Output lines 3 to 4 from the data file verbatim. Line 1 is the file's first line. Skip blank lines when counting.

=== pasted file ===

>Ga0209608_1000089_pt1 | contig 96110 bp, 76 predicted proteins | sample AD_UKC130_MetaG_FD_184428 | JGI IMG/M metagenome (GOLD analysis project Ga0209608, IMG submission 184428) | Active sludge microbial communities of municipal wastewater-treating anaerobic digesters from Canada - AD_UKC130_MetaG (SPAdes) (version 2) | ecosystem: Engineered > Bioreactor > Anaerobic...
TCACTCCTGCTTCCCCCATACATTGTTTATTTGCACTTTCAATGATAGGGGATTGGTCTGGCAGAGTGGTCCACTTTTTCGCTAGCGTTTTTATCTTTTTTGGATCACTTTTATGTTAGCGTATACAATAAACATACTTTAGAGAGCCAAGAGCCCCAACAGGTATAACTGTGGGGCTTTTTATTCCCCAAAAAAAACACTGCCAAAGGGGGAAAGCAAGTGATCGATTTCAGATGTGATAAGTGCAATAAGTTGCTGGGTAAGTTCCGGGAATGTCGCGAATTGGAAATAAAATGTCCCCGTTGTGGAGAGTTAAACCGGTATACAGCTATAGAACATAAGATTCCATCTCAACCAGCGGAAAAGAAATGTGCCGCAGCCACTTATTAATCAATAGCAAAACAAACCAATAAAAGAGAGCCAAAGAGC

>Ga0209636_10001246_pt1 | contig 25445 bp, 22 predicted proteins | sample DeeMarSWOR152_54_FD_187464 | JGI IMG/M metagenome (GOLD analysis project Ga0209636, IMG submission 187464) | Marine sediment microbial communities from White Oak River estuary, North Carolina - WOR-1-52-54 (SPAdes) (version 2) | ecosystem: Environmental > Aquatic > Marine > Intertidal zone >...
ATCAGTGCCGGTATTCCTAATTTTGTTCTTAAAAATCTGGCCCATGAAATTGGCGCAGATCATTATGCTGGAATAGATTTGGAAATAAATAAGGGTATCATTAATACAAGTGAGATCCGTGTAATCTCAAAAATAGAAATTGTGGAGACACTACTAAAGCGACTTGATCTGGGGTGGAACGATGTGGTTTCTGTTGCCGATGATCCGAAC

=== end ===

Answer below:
>Ga0209636_10001246_pt1 | contig 25445 bp, 22 predicted proteins | sample DeeMarSWOR152_54_FD_187464 | JGI IMG/M metagenome (GOLD analysis project Ga0209636, IMG submission 187464) | Marine sediment microbial communities from White Oak River estuary, North Carolina - WOR-1-52-54 (SPAdes) (version 2) | ecosystem: Environmental > Aquatic > Marine > Intertidal zone >...
ATCAGTGCCGGTATTCCTAATTTTGTTCTTAAAAATCTGGCCCATGAAATTGGCGCAGATCATTATGCTGGAATAGATTTGGAAATAAATAAGGGTATCATTAATACAAGTGAGATCCGTGTAATCTCAAAAATAGAAATTGTGGAGACACTACTAAAGCGACTTGATCTGGGGTGGAACGATGTGGTTTCTGTTGCCGATGATCCGAAC